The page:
Sri Lanka salvage pride in the dead rubber with a 3-wicket victory
The half-centuries from Avishka Fernando and Bhanuka Rajapaksa ensured that Sri Lanka salvaged pride as they overcame the stern Indian challenge in the third and final One Day International at the R.Premadasa Stadium on Friday. Having sealed the series, Team India had the luxury of giving newcomers a chance.
Inevitably, the visitors fielded five debutants - Sanju Samson, Nitish Rana, K Gowtham, Rahul Chahar, and Chethan Sakariya - in the final ODI fixture. Although it was a dead rubber, Sri Lanka had a lot to play for.
After losing two tosses on the trot, Shikhar Dhawan finally called right at the toss and opted to bat first. The southpaw celebrated the occasion with his iconic thigh-five antics, which had everyone in splits. Prithvi Shaw and Dhawan strode out to the middle. The skipper displayed sporadic flashes of brilliance, pummeling three boundaries. While a big knock was due, it appeared that he would finally get a big one. Unfortunately, Dushmantha Chameera cut short his stay at the crease. The 35-year-old attempted to heave it over cover but ended up edging it to the keeper. Debutant Sanju Samson joined Shaw in the middle. They both were quick off the blocks. Shaw, however, scored the lion’s share of runs in a 74-run stand with Samson. While the runs continued to flow, Dasun Shanaka took matters into his own hands. He provided the much-needed breakthrough dismissing the in-form Shaw. The 21-year-old fell one run short of his maiden half-century. Samson looked solid throughout the course of the innings. His 46-ball stay at the crease came to a halt when he holed out to the fielder stationed at extra cover. Soon thereafter, rain made an appearance, reducing the game to a 47-overs a side affair. After the interruption, Sri Lanka spinners asserted undeniable dominance over the Indian batters. The defining passage of the play came right after the rain interruption in India’s innings. At the time of interruption, India were 147 for three with Manish Pandey and Suryakumar Yadav at the crease. A score of over 300 looked well within reach. Sri Lanka’s Praveen Jayawickrama and Akhila Dananjaya had other ideas. After erring in the lengths initially, the spinners finally fired in unison after the forced break. There was never a let up in the intensity. The runs were coming in trickles. The spin twins tightened the noose. With dot balls multiplying, the pressure was proliferating. Pandey’s poor run of form continued as he was dismissed for just 11 runs. The Mumbaikar, on the other hand, held fort at the other end, and used sweep shots to great effect.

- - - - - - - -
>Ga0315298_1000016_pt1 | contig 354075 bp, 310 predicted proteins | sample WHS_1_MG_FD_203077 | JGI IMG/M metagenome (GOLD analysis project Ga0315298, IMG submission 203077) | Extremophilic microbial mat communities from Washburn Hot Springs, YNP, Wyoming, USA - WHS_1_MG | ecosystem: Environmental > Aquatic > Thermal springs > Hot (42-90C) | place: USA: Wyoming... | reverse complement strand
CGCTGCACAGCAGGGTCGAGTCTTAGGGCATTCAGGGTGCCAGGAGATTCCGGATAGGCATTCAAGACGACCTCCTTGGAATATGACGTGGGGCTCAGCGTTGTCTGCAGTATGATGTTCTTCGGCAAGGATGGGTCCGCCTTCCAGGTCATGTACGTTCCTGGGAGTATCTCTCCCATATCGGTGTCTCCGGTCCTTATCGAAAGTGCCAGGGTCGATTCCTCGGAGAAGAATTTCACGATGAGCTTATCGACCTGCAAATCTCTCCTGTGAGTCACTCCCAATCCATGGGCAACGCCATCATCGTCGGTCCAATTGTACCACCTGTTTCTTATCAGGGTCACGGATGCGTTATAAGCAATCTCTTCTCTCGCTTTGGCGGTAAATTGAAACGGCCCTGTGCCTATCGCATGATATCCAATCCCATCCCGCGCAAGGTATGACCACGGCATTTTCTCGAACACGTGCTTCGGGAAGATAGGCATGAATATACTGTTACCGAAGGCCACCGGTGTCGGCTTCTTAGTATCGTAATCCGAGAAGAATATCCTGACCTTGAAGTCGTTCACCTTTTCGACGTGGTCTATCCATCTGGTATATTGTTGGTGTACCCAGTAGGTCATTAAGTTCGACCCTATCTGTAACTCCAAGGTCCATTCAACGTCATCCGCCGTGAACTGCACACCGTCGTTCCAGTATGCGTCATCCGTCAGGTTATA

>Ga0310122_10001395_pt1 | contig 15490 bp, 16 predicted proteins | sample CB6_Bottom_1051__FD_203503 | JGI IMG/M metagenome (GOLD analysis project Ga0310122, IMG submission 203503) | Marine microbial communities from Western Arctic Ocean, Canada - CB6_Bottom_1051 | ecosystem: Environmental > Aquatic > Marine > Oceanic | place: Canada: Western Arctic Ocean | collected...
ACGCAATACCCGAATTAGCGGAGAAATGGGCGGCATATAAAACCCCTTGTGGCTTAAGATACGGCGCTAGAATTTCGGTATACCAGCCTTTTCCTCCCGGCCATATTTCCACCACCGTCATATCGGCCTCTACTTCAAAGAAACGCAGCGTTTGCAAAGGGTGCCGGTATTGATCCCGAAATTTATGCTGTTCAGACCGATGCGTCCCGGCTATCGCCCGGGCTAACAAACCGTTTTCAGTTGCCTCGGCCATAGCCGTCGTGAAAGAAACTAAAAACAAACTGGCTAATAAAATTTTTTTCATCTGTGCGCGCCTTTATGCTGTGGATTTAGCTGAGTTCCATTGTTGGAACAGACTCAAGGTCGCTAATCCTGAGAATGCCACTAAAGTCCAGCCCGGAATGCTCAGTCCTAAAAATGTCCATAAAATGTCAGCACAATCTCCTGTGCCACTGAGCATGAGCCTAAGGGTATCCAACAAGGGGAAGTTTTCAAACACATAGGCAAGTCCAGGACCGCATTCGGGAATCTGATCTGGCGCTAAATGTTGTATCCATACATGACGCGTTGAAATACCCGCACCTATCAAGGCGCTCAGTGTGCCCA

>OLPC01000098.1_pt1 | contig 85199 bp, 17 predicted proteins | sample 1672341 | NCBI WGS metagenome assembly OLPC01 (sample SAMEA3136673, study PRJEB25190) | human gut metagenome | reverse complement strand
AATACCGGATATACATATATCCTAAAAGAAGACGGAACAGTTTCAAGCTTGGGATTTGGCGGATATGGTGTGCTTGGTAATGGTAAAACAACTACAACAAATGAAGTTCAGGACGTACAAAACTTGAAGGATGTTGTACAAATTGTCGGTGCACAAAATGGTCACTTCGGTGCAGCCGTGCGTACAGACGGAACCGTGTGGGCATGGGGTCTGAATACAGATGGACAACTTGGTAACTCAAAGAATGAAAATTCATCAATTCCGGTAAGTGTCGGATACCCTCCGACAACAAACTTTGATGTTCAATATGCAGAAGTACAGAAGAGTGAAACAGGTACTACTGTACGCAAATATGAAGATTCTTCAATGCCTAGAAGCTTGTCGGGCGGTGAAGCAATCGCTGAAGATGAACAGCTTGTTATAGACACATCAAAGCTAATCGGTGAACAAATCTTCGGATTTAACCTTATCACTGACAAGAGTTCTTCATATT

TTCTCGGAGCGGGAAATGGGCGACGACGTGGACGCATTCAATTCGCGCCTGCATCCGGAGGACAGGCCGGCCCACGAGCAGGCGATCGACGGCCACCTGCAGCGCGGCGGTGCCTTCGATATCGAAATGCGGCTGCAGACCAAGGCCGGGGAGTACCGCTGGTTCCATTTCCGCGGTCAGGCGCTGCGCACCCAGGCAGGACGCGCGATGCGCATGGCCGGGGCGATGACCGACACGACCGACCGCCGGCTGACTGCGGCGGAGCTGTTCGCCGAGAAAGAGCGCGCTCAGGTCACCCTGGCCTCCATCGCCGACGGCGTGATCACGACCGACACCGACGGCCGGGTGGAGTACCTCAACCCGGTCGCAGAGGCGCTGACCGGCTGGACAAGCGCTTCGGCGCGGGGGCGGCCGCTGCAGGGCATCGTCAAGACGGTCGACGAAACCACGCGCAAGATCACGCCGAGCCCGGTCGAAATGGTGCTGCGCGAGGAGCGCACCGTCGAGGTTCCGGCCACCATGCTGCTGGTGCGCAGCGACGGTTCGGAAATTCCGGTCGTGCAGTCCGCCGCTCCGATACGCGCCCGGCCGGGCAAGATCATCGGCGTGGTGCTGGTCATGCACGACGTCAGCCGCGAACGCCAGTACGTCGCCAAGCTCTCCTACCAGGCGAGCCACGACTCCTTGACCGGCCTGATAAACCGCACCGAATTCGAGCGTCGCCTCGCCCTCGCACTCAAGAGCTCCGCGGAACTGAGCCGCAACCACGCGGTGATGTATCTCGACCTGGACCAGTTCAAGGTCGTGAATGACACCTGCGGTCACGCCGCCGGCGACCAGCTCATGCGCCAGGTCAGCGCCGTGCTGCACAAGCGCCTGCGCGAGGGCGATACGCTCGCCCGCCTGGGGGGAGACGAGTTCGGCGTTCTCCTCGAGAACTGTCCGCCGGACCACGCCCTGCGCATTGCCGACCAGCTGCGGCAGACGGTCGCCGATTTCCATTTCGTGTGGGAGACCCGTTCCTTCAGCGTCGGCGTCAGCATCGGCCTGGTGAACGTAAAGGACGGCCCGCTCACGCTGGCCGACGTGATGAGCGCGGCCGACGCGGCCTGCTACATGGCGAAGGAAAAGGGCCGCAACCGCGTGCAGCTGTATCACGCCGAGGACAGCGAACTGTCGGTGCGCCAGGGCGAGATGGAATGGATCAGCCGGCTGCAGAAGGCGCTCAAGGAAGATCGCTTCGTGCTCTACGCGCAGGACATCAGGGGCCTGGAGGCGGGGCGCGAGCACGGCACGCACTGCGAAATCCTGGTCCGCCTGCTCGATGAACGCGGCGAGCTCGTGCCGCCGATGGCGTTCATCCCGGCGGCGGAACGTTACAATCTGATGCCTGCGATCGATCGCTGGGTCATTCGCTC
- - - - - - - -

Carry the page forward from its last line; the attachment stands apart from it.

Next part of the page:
Just when it appeared that Yadav would take India to a total of around 250, he was trapped in front. Following his dismissal, K Gowtham and Nitish Rana too did not trouble the scorers much. A brief partnership between Navdeep Saini and Rahul Chahar ensured that India crossed the 220-run mark. For Sri Lanka, 27-year-old Dananjaya was the pick of the bowlers. He returned with figures of 3/44 in his 10 overs, claiming the crucial wickets of Suryakumar Yadav, Rana and Gowtham.
With the track playing its tricks, chasing a small total was always dicey. Despite losing Minod Bhanuka early on, the hosts effortlessly nullified the early damage, courtesy the 109-run partnership between Avishka Fernando and Bhanuka Rajapaksha. They both were crystal clear in their approach, keeping the scoreboard ticking all the time. Chethan Sakariya, who was making his debut tonight, dismissed the well-set Rajapaksa for 65 and followed it up with a wicket of Dhananjaya de Silva. Fernando used all his experience and provided stability during the run-chase. Sri Lanka had it under their control for the majority part of the game. But cricket, as we know, is a fickle game. One wicket brings two. Two brings three. Fernando’s dismissal triggered a batting collapse. But in the end, they held their nerves and romped home safely. With that victory, the hosts ended their losing streak against India. However, Shikhar Dhawan's men will be pretty pleased with how the series turned out. This series is another demonstration of India’s bench strength in the limited-overs set-up.